December 2018 | Commentary | E_Commerce

Not So Fast: Rethinking Multi-Item Orders

Tags: Retail, E-commerce, Supply Chain

Nick McLean is CEO, OrderDynamics, 905-695-3182

In the name of speed and satisfaction, many retailers think they're doing the right thing by delivering products to customers as quickly as possible, shipping partial orders, but that isn't always the case.

High on the list of shopper frustrations is placing a multi-item order online only to have it arrive in multiple shipments over several days. It's possible to delight convenience-seeking shoppers while still guaranteeing logistical efficiency, and it starts by assessing your retail shipments to orders ratio, or RSO.

RSO measures order fulfilment efficiency by calculating the number of packages a retailer ships for every digital order. The ideal RSO is 1.00—for every order received, only one package is shipped to the customer. Order routing business rules can affect RSO, and so can demand planning and forecasting accuracy, among other business strategies.

A growing number of digital orders are placed online via a variety of devices. Now add the complexity of merchandise spread across store locations or distribution centers around a continent. The RSO metric is important because you want to avoid excessive shipping costs and materials that hit your bottom line, while still delivering on promises made to customers.

There is a linear relationship between the out-of-stock (OOS) ratio and RSO. Out-of-stocks increase the number of shipments for any given order.

For example, with a retail OOS rate of 8 percent, you can expect the RSO to be 1.33. In this scenario, for every digital order received, the retailer sends 1.33 packages due to out-of-stocks. When OOS is at 0, you can achieve an RSO of 1.00. That means the location from which orders are fulfilled has a zero percent probability of being out of stock, resulting in each order being fulfilled in a single package.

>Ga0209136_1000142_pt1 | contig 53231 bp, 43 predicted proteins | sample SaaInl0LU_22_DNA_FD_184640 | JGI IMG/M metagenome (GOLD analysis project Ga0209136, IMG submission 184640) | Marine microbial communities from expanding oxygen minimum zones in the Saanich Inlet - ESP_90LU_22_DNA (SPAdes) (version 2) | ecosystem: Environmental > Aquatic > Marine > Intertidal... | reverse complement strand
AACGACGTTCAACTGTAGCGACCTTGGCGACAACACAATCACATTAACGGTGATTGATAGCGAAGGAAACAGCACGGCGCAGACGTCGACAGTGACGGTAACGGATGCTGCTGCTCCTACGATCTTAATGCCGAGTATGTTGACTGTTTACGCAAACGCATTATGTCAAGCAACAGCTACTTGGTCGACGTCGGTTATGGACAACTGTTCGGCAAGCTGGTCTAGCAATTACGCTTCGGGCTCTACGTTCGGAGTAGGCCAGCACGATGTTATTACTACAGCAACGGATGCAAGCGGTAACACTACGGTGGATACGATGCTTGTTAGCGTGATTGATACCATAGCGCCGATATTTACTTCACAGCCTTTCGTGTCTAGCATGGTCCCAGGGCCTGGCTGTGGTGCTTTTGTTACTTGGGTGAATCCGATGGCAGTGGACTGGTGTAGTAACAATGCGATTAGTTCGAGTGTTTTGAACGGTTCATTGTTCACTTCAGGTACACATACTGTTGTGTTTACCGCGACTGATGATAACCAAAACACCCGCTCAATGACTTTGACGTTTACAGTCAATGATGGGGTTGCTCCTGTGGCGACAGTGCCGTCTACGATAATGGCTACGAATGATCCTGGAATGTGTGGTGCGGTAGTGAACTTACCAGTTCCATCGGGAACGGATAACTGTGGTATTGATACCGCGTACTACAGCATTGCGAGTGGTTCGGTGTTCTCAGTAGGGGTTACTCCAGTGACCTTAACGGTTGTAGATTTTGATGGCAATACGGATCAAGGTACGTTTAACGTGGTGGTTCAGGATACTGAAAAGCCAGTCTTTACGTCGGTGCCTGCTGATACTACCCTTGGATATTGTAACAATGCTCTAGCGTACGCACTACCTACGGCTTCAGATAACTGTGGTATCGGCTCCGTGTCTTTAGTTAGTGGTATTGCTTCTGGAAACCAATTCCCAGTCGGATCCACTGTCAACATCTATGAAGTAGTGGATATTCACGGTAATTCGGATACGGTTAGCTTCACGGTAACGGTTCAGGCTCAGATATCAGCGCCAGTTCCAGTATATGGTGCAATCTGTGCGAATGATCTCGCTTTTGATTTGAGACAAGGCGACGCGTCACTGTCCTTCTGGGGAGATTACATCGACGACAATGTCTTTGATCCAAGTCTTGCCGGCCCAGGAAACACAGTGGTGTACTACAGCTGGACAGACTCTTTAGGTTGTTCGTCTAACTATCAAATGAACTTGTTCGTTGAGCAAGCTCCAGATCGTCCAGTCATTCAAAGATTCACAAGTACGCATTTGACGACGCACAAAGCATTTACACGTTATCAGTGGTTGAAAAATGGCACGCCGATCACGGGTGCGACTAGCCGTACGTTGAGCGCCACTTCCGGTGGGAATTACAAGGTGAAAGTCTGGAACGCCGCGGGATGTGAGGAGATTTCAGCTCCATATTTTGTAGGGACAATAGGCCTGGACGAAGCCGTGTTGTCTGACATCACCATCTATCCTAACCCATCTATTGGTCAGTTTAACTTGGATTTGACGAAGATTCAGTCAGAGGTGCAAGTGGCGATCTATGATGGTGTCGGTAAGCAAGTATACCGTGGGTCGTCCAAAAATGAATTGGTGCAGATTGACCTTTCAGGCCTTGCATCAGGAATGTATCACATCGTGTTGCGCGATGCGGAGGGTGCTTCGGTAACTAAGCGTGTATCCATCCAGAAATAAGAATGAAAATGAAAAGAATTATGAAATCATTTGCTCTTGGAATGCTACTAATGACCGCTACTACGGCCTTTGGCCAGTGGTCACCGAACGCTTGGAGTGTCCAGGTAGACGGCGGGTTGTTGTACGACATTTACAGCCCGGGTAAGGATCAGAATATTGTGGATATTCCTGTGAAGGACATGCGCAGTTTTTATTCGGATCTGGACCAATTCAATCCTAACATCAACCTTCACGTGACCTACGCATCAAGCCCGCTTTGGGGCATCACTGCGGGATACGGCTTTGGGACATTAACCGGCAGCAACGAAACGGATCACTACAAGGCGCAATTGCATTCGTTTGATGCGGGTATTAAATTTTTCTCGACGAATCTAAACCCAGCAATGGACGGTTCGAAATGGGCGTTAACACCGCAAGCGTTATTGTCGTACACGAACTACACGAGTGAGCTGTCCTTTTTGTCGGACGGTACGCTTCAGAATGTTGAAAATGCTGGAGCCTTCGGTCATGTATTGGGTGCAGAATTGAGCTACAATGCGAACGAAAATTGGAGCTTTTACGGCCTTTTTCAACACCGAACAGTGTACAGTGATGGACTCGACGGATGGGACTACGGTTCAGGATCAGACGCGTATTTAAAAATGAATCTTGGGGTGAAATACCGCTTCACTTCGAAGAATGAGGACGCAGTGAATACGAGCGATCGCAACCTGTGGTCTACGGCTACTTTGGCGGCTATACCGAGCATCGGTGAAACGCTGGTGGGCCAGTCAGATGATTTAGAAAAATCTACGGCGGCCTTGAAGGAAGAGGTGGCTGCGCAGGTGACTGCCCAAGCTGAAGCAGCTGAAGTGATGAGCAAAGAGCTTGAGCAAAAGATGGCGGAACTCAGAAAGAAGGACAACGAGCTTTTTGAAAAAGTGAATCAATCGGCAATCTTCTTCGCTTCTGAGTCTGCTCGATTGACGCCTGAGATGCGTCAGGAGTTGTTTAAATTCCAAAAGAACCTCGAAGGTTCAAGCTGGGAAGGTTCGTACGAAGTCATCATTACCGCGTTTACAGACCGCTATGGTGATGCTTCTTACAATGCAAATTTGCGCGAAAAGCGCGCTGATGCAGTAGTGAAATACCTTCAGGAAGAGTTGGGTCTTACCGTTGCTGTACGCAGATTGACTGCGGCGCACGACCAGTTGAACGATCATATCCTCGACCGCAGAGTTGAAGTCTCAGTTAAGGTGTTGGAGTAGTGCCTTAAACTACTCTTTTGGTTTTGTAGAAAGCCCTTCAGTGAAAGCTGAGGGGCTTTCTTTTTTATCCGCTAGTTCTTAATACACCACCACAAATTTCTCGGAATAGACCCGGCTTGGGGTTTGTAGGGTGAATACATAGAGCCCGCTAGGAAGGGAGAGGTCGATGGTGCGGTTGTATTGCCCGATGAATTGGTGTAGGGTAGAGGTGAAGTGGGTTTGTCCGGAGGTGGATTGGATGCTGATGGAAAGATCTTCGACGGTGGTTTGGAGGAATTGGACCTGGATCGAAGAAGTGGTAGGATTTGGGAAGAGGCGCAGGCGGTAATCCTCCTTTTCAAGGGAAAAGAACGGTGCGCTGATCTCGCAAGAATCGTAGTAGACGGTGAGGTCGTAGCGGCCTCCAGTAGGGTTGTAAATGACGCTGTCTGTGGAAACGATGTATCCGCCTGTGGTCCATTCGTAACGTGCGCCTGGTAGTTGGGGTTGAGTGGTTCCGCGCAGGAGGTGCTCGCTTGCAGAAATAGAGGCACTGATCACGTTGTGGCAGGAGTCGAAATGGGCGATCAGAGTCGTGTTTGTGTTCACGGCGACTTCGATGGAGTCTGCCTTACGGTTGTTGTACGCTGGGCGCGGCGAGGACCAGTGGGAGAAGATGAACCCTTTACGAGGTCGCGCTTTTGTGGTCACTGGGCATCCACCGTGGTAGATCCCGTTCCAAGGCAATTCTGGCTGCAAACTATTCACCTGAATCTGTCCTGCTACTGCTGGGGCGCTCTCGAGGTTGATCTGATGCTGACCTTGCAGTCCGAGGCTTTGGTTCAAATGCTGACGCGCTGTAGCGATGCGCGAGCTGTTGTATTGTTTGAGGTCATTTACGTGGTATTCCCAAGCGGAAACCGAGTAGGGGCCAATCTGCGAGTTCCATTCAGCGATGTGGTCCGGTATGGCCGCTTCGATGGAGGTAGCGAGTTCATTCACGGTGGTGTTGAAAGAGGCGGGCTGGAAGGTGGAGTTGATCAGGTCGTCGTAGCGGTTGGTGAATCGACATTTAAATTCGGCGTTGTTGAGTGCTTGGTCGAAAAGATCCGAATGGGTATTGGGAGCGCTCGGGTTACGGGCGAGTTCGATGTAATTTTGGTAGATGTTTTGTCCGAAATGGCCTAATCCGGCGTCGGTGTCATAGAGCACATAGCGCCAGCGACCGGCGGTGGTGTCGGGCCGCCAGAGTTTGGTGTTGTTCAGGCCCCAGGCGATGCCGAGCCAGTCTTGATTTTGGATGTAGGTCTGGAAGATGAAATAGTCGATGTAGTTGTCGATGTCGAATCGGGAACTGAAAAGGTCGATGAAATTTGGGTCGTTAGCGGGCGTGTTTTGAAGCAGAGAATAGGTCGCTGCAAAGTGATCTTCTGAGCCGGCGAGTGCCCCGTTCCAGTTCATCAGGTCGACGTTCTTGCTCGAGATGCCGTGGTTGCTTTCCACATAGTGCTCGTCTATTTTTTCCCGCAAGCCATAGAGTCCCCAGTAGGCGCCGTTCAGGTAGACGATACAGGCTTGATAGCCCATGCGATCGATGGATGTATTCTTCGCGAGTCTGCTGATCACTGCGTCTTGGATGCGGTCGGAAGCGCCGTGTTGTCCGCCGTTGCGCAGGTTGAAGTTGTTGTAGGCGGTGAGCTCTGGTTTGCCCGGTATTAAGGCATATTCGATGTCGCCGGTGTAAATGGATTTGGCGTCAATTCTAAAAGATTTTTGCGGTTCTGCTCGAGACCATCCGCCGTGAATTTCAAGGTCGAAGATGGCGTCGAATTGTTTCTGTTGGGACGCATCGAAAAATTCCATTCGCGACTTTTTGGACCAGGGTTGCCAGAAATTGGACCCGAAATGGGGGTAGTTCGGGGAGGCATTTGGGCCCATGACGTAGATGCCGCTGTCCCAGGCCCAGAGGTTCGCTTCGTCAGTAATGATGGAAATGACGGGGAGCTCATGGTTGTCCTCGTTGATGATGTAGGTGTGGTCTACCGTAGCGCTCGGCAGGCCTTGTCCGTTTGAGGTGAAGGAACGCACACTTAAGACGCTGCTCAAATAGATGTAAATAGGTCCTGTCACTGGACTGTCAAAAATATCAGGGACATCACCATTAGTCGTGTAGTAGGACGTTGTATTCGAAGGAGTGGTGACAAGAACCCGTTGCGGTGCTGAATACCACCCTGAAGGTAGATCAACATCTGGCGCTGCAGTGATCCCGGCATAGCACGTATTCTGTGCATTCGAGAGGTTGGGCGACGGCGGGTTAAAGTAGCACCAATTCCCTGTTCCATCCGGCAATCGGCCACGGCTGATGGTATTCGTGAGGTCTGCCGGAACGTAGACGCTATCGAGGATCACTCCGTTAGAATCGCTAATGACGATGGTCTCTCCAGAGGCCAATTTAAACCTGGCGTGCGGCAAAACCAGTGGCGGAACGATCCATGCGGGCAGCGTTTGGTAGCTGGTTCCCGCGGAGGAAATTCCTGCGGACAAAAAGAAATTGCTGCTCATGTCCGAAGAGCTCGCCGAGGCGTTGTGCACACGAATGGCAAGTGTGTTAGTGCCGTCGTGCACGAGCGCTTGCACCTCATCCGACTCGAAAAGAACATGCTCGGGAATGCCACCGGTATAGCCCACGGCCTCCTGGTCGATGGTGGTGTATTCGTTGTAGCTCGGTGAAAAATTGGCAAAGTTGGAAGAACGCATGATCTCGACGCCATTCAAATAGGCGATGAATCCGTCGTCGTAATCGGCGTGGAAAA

Rather than single-rule order routing—routing all orders from a distribution center—omni-channel retailers can use multiple fulfillment options. A ship-from-store strategy can push inventory out of the DC and into more stores as localized inventory hubs. Using stores to fulfill orders can speed inventory turnover within a given store.

However, this can also unintentionally increase your RSO, if done without an order management system that can consolidate orders.

To keep RSO in check, route the order to the best fulfillment location. Determining that location will be the result of business rules you set up in your system.

If you focus on driving a ship-from-store strategy, more orders will flow to your stores. Then, switch on your consolidation engine to bring in inventory to the ship-from location, allowing that fulfillment hub to consolidate the order into one shipment.

Consolidating orders relies on the fact that most retailer internal delivery services cost far less than last-mile delivery charges. Get your ducks in a row before the box is sealed and sent along to its final destination, and you'll realize the cost-saving benefits.

Regularly check in on the health of your order fulfillment efficiency. Shoppers want their whole order fulfilled, not partial deliveries.






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